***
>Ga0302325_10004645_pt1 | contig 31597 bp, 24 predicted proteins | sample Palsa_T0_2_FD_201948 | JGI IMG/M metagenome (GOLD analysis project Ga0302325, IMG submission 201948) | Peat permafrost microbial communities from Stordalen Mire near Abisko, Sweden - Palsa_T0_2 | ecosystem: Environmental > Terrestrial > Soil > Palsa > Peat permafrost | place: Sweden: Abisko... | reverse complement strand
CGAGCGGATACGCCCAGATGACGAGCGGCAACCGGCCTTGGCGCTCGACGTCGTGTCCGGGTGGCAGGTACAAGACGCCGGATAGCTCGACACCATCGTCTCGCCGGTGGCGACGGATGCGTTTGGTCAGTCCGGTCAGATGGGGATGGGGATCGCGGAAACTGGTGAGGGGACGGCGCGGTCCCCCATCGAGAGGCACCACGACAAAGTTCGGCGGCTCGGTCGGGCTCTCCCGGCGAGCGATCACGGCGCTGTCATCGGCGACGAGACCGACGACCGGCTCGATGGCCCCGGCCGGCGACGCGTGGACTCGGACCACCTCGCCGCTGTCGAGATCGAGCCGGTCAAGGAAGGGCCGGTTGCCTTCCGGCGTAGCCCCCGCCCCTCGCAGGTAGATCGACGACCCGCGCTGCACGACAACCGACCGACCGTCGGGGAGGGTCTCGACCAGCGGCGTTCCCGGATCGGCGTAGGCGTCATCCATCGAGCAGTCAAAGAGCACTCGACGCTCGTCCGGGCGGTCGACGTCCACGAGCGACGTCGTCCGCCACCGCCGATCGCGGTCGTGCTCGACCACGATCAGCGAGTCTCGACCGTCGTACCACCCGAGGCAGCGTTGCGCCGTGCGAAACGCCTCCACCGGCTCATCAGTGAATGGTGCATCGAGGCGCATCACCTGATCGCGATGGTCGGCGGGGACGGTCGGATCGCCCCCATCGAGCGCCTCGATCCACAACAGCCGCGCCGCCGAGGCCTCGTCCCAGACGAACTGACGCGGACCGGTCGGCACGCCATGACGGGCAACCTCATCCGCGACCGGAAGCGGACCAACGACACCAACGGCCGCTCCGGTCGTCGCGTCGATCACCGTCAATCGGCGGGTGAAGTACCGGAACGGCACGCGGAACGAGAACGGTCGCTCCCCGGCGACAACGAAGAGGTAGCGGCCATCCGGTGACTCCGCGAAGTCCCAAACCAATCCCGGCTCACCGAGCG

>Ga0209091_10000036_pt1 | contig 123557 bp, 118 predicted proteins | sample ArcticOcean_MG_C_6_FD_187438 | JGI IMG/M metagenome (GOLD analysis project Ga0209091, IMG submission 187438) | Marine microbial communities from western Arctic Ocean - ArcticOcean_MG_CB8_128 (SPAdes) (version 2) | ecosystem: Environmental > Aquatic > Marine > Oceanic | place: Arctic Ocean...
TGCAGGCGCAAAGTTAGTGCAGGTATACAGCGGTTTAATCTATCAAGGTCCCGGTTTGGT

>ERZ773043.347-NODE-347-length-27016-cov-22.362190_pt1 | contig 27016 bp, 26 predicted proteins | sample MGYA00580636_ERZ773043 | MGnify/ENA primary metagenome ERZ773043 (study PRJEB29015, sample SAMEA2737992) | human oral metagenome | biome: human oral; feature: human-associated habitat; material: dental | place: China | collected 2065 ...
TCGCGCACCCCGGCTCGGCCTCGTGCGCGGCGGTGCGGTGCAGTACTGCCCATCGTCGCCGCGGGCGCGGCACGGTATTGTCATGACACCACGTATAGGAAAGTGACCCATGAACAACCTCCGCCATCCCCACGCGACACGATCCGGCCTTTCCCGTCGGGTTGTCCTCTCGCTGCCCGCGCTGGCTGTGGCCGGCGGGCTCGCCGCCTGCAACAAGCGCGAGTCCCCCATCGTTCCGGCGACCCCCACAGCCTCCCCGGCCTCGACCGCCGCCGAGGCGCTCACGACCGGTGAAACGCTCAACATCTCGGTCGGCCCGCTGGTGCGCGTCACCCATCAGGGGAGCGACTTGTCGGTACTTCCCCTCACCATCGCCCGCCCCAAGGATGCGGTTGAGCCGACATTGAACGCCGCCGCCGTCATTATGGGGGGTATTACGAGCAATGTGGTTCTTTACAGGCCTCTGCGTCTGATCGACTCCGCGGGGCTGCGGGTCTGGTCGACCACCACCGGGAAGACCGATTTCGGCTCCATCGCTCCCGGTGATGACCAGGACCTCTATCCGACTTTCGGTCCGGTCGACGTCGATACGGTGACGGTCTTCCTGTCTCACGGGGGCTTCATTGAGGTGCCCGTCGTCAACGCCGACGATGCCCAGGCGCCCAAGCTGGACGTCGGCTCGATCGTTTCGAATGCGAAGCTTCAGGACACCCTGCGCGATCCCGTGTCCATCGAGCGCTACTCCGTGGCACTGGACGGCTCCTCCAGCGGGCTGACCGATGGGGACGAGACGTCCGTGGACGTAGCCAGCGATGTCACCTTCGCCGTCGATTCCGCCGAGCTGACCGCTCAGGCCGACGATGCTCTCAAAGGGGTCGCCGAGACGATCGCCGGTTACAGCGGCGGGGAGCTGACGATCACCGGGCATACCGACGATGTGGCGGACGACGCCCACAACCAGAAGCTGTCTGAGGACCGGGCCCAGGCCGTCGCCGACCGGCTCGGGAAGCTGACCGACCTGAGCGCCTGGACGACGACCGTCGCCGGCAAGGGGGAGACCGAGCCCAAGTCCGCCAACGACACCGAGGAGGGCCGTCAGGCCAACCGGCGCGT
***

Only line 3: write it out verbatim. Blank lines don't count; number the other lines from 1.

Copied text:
>Ga0209091_10000036_pt1 | contig 123557 bp, 118 predicted proteins | sample ArcticOcean_MG_C_6_FD_187438 | JGI IMG/M metagenome (GOLD analysis project Ga0209091, IMG submission 187438) | Marine microbial communities from western Arctic Ocean - ArcticOcean_MG_CB8_128 (SPAdes) (version 2) | ecosystem: Environmental > Aquatic > Marine > Oceanic | place: Arctic Ocean...